I would not have posted this for the famous names alone — but I saw the entire short film recently for the first time and found myself watching the last number several times in a row, delighting in the music and the smiles on the faces of the musicians while their fellow players went at it.  And I found myself insisting that the Beloved watch Rube Bloom and vic Berton in tandem — and that pleased her, too.  I found this segment posted on Dailymotion with very accurate identifications, thanks to  somename who goes by the alias “lordlister.” 

So here it is, with commentary:

 

The eye is at first struck by the sheer number of beautifully-dressed men on the bandstand: twenty-five, perhaps, all with white flowers in their buttonholes.  Two pianos, a plethora of violins, bowed string bass, bowed cello.  Drummer Vic Berton standing in the rear amongst a good deal of percussion, including tympani.  Roesner opens this number with the cheerful explanation that his musicians have had an appropriately “heated argument” about which one of them is the hottest man in the band.  Not a bad idea.  The bouncy tune that opens the proceedings is I’M MORE THAN SATISFIED by Fats Waller and Jo Trent (a song, which, like many famous hummable Waller tunes, repeats one catchy phrase often as a melody line) — recorded most memorably in this period by two fellows named Beiderbecke and Trumbauer, as “The Chicago Loopers.”  Berton is particularly marvelous to watch, keeping time on the tympani with one hand while accenting a choked cymbal, sometimes visiting the head of his huge wooden bass drum — his legs spread to allow him to reach both places, raher like a wooden soldier in those white trousers.  I would have been very happy for the band to explore this tune at this tempo for the rest of the film, but the premise moves into a solo features, which allow us to see these musicians on camera in their prime rather than as faces in the ensemble.  (Many of them look particularly dark around the eyes: whether this was cinematic makeup or lighting of the time or a lack of sleep, I am sure one of my readers knows.)  And the cameraman seems reasonably content with having one-half of an additional musician in the frame, and neatly lopping off the head or hairline of a soloist — but he seems to know what’s going on and to go in for a close-up before everything has concluded.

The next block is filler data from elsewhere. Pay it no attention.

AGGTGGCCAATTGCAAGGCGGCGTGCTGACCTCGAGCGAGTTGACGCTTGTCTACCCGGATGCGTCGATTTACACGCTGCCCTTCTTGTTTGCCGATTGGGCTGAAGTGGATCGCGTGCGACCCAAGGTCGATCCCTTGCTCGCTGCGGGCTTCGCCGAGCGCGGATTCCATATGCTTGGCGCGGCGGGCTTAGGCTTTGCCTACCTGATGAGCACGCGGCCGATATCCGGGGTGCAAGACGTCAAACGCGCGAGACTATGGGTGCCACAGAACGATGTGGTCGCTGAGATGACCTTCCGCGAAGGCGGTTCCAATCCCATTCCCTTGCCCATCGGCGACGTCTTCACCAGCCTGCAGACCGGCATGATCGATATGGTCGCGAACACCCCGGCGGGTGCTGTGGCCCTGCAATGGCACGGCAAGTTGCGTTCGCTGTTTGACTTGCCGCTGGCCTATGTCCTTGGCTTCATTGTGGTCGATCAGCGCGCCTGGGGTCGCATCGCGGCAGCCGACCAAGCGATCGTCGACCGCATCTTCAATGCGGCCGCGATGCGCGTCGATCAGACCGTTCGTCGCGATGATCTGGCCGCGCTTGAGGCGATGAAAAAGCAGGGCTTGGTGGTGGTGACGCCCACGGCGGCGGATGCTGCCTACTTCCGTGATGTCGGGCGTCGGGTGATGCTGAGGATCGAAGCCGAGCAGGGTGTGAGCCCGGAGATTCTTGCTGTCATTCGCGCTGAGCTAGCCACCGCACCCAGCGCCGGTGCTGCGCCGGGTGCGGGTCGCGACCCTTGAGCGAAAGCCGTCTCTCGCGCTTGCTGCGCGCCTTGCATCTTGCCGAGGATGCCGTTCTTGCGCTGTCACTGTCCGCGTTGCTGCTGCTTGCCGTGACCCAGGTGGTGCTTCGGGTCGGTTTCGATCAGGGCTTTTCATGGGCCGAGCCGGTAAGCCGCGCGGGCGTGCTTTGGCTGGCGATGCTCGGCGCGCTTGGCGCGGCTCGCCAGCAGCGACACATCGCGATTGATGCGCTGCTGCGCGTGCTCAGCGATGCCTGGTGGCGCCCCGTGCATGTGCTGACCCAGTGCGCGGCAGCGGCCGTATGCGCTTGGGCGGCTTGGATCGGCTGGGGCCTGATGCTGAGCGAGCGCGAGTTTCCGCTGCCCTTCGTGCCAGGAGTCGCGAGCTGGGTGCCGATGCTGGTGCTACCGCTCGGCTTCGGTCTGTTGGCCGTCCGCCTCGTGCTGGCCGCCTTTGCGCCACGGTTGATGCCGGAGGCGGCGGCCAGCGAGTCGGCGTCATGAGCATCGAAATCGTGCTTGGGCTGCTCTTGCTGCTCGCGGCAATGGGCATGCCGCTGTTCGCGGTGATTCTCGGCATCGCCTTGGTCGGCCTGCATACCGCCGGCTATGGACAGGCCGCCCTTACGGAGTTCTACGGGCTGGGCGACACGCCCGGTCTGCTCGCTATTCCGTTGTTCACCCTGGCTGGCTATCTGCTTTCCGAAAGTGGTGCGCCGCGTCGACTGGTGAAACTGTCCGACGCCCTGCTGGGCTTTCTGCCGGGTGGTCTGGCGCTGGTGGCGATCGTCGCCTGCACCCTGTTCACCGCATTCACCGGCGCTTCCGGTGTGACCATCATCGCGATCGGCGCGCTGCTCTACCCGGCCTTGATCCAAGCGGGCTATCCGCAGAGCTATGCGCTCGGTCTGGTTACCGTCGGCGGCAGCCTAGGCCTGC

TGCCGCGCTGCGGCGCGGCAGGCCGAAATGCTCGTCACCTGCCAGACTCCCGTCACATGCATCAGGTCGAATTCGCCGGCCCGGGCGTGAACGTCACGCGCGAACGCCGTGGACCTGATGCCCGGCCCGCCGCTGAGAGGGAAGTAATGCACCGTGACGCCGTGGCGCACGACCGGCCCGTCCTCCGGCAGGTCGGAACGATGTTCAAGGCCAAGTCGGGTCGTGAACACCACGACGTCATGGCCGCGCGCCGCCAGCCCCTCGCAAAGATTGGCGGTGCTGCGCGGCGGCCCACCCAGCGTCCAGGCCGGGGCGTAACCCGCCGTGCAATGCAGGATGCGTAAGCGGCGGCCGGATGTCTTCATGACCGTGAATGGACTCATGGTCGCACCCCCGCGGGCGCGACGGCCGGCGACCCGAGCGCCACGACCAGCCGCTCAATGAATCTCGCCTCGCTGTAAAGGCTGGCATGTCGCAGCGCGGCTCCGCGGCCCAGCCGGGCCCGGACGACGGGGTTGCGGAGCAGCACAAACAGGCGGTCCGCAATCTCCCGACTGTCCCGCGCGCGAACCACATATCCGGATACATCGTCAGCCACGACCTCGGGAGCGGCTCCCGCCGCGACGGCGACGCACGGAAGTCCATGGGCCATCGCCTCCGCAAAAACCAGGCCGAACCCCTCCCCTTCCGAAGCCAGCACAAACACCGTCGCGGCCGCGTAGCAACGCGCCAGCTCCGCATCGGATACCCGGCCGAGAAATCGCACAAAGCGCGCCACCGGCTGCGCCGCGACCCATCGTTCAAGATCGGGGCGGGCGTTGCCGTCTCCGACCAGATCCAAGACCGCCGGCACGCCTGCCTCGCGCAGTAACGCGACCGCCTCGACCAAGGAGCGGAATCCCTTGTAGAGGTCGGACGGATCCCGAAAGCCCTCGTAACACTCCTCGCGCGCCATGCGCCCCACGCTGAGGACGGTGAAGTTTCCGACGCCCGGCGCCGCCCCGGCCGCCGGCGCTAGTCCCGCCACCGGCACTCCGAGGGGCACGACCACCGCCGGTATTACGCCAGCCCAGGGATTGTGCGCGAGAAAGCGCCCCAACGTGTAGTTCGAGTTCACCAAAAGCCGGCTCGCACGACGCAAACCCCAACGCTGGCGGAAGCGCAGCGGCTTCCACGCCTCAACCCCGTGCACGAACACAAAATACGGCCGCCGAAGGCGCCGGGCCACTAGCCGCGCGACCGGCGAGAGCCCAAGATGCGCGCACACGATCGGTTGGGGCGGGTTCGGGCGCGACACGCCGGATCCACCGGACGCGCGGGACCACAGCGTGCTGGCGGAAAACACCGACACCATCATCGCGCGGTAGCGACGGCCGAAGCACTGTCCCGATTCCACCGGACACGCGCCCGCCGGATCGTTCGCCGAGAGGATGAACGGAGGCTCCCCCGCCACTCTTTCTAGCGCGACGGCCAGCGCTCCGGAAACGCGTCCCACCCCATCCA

Up first after a piano modulation, Jimmy Dorsey on alto saxophone offers one of his particularly virtuosic solo choruses (in a manner beloved of Frank Trumbauer and Rudy Wiedoeft) showing off his incredible technique instead of hot improvisation.  This kind of playing — here superimposed over TIGER RAG — was a JD specialty (hear OODLES OF NOODLES, for one example).  Violinist Nat Brusiloff, next to Dorsey, is enjoying the chorus immensely.  And JD must have been famous by this time; he is announced by name.

Then, showing that you don’t have to go fast to play Hot, we have a memorable twenty or so seconds of one of jazz’s most forgotten men, trombonist Miff Mole, offering a chorus of HOW COME YOU DO ME LIKE YOU DO? complete with breaks (Berton has switched to wire brushes, as we see).  From this distance, Miff no longer seems as radical, as dashing as, say, Jack Teagarden or Dicky Wells, but his solo is masterful: the variations in tone and the way he gets gracefully but precisely from note to note, vocalizing the melody beautifully — and adding that lovely coda.  It sounds very simple but it’s an example of how much he must have amazed all the musicians, Hot and legit, for a long time.   I call your attention to Miff’s easy command of the horn and especially his glistening upper register, not the usual realm for most Twenties trombonists.